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18. Impact of the Mood Lifters intervention on internalizing symptoms, perceived stress, and coping skills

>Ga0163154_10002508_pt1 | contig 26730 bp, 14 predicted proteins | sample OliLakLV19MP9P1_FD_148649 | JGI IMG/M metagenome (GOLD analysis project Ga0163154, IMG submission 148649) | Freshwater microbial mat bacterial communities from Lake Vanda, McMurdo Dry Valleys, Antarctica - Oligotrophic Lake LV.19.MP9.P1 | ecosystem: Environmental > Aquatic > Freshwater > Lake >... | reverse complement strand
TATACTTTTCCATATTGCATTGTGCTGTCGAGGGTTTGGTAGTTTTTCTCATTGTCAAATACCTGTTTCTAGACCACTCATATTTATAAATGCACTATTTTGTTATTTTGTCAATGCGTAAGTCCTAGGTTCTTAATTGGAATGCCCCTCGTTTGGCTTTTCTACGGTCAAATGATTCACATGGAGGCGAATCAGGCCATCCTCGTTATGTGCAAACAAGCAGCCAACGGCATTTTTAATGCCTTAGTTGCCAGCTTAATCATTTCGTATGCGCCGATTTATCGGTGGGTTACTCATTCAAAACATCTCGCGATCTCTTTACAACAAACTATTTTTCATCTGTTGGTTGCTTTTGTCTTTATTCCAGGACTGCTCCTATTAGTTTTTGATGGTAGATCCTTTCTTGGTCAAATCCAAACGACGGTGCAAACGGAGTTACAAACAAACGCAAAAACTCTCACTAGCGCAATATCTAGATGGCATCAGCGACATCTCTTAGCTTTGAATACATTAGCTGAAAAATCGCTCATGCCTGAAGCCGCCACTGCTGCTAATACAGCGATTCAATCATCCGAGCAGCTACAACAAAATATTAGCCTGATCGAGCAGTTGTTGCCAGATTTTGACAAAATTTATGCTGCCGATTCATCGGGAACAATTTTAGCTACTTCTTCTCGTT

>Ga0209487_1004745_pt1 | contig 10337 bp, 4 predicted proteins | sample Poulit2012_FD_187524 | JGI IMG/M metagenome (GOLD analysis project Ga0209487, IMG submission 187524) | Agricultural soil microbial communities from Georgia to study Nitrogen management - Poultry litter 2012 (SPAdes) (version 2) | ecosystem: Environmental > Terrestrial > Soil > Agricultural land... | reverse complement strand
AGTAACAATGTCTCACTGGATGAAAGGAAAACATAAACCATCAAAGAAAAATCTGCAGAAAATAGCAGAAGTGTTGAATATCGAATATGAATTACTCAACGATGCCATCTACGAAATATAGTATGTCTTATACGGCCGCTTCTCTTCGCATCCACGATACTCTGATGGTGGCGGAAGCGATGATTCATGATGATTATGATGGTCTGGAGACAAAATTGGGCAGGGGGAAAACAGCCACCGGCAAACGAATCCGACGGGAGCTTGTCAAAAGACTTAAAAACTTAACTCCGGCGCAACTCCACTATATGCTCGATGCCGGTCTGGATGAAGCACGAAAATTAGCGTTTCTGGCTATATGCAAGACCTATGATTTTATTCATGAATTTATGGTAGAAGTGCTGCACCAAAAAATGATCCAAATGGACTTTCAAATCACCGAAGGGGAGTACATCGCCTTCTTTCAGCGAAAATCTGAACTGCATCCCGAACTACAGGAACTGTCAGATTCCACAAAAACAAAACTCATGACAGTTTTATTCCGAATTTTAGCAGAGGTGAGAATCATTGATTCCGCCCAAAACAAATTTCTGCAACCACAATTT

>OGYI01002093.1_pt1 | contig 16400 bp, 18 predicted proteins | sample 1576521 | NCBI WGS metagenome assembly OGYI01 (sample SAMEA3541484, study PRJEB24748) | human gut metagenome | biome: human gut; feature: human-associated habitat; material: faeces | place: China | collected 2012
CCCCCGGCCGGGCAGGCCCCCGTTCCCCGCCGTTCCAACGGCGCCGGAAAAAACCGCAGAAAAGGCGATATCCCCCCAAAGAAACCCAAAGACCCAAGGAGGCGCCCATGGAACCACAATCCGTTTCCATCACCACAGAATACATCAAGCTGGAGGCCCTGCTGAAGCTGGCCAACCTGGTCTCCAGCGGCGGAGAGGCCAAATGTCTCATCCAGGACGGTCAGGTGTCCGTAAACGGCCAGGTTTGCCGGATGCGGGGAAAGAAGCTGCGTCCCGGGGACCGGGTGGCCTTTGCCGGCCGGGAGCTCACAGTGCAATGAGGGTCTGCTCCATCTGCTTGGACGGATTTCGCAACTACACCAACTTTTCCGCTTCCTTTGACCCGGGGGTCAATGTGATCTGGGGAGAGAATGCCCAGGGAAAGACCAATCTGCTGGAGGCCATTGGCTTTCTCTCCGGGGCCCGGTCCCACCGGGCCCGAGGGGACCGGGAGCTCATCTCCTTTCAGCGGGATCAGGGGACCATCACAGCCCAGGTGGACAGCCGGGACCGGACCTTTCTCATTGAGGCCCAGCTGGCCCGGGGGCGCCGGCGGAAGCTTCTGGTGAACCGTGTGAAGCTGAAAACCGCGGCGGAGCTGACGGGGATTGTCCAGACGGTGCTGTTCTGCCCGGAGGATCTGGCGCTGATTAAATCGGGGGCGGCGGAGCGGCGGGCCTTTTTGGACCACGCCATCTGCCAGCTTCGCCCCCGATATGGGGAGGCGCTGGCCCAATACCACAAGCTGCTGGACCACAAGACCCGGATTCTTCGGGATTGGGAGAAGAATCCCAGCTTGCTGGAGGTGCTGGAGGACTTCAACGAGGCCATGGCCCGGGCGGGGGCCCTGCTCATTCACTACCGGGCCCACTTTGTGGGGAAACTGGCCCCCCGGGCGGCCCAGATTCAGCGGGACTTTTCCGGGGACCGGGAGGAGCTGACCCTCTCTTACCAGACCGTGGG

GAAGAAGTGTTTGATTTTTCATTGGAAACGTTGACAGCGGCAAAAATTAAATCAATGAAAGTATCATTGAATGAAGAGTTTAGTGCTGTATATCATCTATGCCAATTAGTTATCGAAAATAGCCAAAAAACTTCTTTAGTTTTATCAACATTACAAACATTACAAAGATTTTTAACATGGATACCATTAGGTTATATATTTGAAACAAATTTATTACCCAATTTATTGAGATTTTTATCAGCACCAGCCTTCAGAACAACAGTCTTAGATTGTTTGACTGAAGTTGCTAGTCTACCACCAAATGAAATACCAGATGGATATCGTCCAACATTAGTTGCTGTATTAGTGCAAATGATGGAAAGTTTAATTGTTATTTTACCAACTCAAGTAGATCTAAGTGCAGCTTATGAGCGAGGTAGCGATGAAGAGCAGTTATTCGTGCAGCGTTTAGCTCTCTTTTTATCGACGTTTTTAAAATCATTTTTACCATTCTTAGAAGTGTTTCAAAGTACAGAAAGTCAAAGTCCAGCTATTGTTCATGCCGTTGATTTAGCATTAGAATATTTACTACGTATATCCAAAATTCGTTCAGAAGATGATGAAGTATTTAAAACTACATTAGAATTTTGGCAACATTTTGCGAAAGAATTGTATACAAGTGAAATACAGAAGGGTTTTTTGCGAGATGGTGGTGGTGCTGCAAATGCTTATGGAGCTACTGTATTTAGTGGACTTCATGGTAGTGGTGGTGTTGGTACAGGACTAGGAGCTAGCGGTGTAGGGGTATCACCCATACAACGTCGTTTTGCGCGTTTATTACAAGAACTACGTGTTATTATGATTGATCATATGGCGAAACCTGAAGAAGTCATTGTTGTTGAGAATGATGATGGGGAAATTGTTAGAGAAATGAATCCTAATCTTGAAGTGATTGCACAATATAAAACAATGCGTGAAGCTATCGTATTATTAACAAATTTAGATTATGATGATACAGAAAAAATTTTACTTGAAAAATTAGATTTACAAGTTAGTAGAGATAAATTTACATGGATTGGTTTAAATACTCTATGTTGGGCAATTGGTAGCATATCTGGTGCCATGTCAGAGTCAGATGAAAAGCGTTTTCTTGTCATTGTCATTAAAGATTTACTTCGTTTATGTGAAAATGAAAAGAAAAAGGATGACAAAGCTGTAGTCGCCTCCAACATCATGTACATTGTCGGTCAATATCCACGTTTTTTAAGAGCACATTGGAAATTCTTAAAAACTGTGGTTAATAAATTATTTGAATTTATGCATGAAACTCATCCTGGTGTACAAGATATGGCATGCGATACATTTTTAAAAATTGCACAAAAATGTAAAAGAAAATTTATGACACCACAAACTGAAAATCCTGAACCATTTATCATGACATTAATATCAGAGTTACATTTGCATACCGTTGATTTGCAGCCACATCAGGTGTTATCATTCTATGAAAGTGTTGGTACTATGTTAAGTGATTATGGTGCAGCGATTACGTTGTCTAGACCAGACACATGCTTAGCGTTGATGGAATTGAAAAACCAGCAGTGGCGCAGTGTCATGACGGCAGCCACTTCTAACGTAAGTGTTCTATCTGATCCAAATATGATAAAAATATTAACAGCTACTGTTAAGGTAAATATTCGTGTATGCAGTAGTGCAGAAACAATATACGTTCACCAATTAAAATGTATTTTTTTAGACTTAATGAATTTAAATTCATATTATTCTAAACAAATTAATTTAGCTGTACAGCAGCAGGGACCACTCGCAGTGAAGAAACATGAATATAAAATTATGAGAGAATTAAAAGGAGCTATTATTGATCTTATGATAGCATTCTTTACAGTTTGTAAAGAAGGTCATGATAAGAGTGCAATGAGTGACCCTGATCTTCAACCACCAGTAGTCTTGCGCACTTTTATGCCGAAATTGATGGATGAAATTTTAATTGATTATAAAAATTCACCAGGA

Stress related diseases, such as anxiety disorders and heart disease, have been on the rise in the United States and represent a great cost to society. Perceived stress has been implicated as a risk factor for stress related psychopathology (Rusli. Edimansyah, & Naing, 2008). Studies of resilient populations suggest that approach related coping skills are associated with greater reliance to stress (Hassija et al., 2011). Therefore, greater use of approach related coping skills may be associated with improvements in wellbeing when exposed to stress. This study sought to investigate whether participation in Mood Lifters, a novel skills-based group therapy program, was associated with a change in self-reported coping skills, symptoms of anxiety, daily hassles, and perceived stress. Methods: 94 Participants participated in Mood Lifters, a 16 week skills based group therapy program led by professional and peer leaders at the University of Michigan Department of Psychology. Participants were semi-randomized into either active intervention group (n = 65) or waitlist control (n = 28). Participants in the active intervention group completed self-report measures before and after their participation in the 12-week program. This questionnaire included the Perceived Stress Scale (Cohen, Kamarck, & Mermelstein, 1983), GAD-7 (Spitzer et al., 2006), Daily Hassles Scale (Holm & Holroyd, 1992), and the Brief Cope (Carter, 1997). Waitlist control participants completed the questionnaire at baseline and 12 weeks later and then were invited to participate in the program. General Linear Models were computed using Proc Mixed in SAS9.4 to investigate the association between participating in the intervention and changes in self-reported perceived stress, anxiety symptoms, and coping skills. Results: Participants in the active intervention condition showed significant decreases in self-reported anxiety (b= -2.389, p = 0.0037) and greater use of approach related coping skills (b = 3. 516, p = 0.001) compared to participants in the waitlist control group. Greater exposure to daily hassles was associated with increased anxiety symptoms (b = 0.021, p = 0.002) at both baseline and follow-up. There was no effect on avoidance related coping skills. We observed a trend level effect in which self-reported perceived stress decreased for the active intervention group (b = -2.6330, p = 0.09). Discussion: The results indicate that participation in the Mood Lifters intervention is associated with greater self-reported use of approach related coping skills and reduced symptoms of anxiety. While the intervention had no impact on use of avoidance related coping skills, greater use of approach related coping skills may predict greater resilience to stress. These results support Mood Lifters as an effective intervention for the reducing symptoms of anxiety and improving stress coping skills.